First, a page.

Load the baguettes into the oven. If you’re baking on a stone, use a baker’s peel to transfer the baguettes, parchment and all, onto the hot stone. Carefully pour the boiling water into the cast iron pan, and quickly shut the oven door. The billowing steam created by the boiling water will help the baguettes rise, and give them a lovely, shiny crust.

Bake the baguettes — on the pan, or on a stone — for 24 to 28 minutes, or until they're a very deep golden brown. Remove them from the oven and cool them on a rack. Or, for the very crispiest baguettes, turn off the oven, crack it open about 2", and allow the baguettes to cool completely in the oven, until both baguettes and oven are at room temperature.

Storage information: Store any leftover baguettes in a paper bag overnight freeze for longer storage. Thaw and reheat just before serving.

Tips from our Bakers

A long, slow rise is an excellent way to develop flavor in simple breads like this epis loaf. As yeast grows it releases organic acids and alcohol, both of which are flavor carriers. If desired, reduce the yeast in the dough to 1 teaspoon and allow the dough to rise for 3 hours (rather than 90 minutes) at cool room temperature (around 68°F). Gently deflate the dough, fold it into the center, and turn it over after 1 hour, and again after 2 hours.

Join King Arthur baker Martin Philip as he demonstrates the baguette shaping process. Watch 5 Tips: Shaping Baguettes now.

Classic Parisian Jambon-Beurre Sandwich Recipe

On the Paris endangered eats list is the Jambon-Beurre sandwich. Nothing more than an amazing baguette (preferably the skinny ficelle) topped with slightly s.

On the Paris endangered eats list is the Jambon-Beurre sandwich. Nothing more than an amazing baguette (preferably the skinny ficelle) topped with slightly salted French butter and spiced Parisian ham (aka jambon de Paris), it the simplest combo but a good version of it is harder and harder to find.

Caractère de Cochon is out to right that wrong. We discovered them when Aida was filming the Paris episode of #OffMenu and it was love at first bite. It's a tiny shop next one of my favorite Paris markets, the Marché des Enfants Rouges, and they do the classic sandwich right. It's so simple to make that it really doesn't require a recipe.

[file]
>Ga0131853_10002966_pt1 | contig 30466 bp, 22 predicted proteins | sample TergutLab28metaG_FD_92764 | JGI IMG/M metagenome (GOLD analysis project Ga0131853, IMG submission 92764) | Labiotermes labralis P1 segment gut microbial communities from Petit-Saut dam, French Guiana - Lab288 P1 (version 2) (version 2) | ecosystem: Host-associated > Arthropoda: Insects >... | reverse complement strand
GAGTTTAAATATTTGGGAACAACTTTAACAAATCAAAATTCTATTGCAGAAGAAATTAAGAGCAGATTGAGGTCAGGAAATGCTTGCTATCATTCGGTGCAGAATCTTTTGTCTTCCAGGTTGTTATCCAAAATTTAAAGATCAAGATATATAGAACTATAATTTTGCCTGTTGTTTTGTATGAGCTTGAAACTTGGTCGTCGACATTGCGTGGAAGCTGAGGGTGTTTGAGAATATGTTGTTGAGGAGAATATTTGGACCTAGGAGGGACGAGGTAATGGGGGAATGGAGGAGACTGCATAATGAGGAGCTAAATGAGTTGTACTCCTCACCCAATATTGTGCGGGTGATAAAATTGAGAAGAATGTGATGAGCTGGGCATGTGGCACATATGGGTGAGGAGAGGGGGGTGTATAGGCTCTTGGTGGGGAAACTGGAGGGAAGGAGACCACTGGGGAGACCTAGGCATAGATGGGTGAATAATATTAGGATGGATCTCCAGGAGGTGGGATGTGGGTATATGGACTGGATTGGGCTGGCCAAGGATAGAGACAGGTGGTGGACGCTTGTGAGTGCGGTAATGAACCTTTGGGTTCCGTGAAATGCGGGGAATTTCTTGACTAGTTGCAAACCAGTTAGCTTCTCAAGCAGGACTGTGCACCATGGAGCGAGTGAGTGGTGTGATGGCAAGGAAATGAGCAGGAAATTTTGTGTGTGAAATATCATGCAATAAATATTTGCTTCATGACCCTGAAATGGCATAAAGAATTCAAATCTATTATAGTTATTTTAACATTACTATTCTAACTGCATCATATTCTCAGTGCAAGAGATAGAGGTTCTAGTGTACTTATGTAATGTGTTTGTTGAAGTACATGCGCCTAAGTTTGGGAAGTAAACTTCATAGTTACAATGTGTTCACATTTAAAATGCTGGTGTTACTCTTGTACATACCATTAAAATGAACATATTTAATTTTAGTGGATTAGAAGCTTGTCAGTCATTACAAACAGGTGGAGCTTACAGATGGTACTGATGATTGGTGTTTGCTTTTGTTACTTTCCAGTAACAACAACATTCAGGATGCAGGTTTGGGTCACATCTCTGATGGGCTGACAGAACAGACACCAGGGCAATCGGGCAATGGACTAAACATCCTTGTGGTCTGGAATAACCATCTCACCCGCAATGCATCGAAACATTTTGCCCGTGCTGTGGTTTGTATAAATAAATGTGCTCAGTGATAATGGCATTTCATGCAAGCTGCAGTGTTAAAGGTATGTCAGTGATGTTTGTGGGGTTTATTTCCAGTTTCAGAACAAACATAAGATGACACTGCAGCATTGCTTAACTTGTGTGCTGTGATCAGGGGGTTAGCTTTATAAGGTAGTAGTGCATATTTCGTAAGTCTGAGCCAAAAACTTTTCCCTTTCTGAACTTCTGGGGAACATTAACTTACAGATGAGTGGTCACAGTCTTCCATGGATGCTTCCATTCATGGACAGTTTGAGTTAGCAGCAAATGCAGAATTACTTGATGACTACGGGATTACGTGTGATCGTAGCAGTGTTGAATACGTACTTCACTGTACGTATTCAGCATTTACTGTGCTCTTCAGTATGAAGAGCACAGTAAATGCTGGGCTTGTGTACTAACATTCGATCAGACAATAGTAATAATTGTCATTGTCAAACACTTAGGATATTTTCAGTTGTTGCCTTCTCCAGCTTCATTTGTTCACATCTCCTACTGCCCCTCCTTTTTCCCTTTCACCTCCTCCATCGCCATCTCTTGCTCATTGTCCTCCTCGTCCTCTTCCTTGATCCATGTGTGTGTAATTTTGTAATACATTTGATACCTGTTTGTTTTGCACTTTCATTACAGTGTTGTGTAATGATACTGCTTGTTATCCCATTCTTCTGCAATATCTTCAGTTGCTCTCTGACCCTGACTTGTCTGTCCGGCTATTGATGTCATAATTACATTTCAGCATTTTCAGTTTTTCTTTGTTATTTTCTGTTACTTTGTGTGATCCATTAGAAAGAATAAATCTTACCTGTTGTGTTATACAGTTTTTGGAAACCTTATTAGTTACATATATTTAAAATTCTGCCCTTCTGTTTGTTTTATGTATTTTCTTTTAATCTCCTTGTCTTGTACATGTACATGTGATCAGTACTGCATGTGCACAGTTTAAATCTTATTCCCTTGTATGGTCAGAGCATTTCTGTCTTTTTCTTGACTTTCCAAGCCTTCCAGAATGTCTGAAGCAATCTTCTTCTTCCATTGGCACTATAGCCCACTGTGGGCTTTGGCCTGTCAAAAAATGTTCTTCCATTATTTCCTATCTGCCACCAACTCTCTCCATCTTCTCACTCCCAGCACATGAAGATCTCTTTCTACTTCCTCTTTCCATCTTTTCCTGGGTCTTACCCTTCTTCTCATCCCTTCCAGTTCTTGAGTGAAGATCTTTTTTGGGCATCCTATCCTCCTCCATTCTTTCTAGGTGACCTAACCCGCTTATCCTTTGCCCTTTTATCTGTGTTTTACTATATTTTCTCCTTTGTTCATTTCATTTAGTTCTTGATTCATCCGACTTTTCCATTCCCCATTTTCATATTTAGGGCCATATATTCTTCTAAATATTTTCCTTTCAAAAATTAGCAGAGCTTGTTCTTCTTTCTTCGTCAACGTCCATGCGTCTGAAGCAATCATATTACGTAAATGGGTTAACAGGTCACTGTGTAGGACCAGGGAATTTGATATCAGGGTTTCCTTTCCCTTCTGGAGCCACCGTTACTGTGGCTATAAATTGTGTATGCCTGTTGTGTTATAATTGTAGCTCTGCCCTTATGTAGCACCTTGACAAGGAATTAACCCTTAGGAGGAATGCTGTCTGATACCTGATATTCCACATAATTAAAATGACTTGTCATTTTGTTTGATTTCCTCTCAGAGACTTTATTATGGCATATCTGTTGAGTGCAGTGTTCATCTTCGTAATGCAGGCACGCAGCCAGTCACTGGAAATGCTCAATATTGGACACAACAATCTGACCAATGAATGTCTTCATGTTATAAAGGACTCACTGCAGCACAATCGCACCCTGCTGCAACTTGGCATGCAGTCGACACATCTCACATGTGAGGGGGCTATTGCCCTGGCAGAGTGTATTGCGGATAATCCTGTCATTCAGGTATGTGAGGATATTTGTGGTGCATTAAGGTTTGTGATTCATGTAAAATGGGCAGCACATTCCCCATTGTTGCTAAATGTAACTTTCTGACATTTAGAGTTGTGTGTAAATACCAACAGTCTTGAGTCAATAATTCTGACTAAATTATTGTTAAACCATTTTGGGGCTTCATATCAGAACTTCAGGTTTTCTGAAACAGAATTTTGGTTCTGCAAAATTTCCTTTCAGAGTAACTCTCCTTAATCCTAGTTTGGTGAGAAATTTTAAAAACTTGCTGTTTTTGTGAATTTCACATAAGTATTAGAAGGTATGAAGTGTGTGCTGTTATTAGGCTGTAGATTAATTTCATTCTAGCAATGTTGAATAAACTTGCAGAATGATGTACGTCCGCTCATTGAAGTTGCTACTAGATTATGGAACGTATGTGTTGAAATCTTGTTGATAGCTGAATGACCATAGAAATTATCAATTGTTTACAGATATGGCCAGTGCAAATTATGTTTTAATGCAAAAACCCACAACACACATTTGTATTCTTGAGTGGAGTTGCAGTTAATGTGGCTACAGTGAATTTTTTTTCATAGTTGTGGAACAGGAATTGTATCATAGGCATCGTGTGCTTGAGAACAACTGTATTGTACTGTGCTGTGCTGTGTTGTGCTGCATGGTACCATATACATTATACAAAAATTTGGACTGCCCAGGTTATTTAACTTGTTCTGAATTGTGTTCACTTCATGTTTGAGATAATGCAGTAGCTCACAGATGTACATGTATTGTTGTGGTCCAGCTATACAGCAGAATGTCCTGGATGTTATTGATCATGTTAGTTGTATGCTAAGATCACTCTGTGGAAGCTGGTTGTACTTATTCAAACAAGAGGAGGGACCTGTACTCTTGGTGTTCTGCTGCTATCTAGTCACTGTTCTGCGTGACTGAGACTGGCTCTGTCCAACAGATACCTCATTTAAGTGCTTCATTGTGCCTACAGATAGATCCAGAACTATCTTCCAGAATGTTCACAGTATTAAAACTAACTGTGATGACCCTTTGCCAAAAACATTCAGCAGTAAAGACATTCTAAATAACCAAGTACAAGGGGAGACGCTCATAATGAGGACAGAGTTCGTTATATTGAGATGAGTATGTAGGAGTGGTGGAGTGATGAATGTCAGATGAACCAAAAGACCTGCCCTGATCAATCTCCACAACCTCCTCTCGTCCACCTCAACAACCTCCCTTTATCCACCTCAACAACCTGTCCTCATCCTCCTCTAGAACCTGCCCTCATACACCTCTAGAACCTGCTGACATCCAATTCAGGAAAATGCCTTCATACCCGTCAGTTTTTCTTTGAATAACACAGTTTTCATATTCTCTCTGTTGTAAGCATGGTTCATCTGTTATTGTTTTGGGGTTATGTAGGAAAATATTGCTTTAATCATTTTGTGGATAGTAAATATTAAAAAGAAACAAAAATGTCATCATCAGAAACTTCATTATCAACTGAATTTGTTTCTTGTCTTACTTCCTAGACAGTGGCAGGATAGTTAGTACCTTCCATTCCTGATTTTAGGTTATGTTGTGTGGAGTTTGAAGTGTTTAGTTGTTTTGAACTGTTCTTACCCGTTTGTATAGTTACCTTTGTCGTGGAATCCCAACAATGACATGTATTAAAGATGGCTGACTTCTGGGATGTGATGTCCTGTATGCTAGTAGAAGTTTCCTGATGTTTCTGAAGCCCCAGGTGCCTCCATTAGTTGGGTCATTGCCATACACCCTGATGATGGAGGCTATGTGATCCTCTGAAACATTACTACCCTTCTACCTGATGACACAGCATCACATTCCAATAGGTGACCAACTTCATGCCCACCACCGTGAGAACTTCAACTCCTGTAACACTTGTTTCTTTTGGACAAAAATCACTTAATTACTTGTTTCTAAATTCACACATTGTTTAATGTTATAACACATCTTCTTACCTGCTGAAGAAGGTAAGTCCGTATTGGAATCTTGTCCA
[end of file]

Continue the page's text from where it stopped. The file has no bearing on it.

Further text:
But it does require that you get the best ingredients (preferably an epic ficelle, some demi-sel butter, and authentic Jambon de Paris) you can find! Make it yourself or just make sure to visit next time you travel to France!

Okay, now g o stock up on all your cooking essentials then head into the kitchen, make this, and share it with us by tagging @ saltandwind and #swsociety on social!

Recipe Summary

  • 1 teaspoon white sugar
  • 1 ½ cups hot water
  • 2 teaspoons active dry yeast
  • 3 ¾ cups all-purpose flour, or more as needed
  • 1 ½ teaspoons salt
  • 2 tablespoons vegetable oil

Dissolve sugar into the hot water in a 2-cup measure add yeast and stir gently. Let dissolve until top is foamy, about 5 minutes.

Whisk flour and salt together in a large bowl. Make a well in the center and pour in the yeast mixture. Stir gently, starting from the middle, until mixture is sticky. Knead by hand, adding more flour if needed, until dough is elastic and no longer sticky, about 10 minutes.

Oil a large, clean bowl and place dough inside, turning to coat. Cover with a towel and let rise in a warm place until doubled in volume, about 1 hour.

Preheat the oven to 425 degrees F (220 degrees C). Fill a roasting pan with water and set on the lower rack of the oven. Line a baking sheet with a silicone mat.

Punch down dough and turn onto a lightly floured surface. Shape dough into 1 large loaf or 6 sandwich loaves, tapering the ends. Place loaves on the prepared baking sheet. Cut 3 or 4 diagonal slashes, about 1/4 to 1/2-inch, across the tops. Cover with a dry towel and let rise until doubled in volume, about 40 minutes.

Uncover and bake in the center of the preheated oven until top is light golden brown, 15 to 20 minutes depending on the size of the loaves.

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40 tasty sandwich fillings and recipes

Jessica Dady April 14, 2021 8:39 pm

If you’re in need of some inspiration when it comes to what to put in your sandwich, we’ve got plenty of tasty, yet simple sandwich fillings to choose from.

We’ve rounded up our best sandwich fillings. Our fillings include cranberry and cheese toasties, salmon and scrambled egg bagels and BBQ chicken baguettes.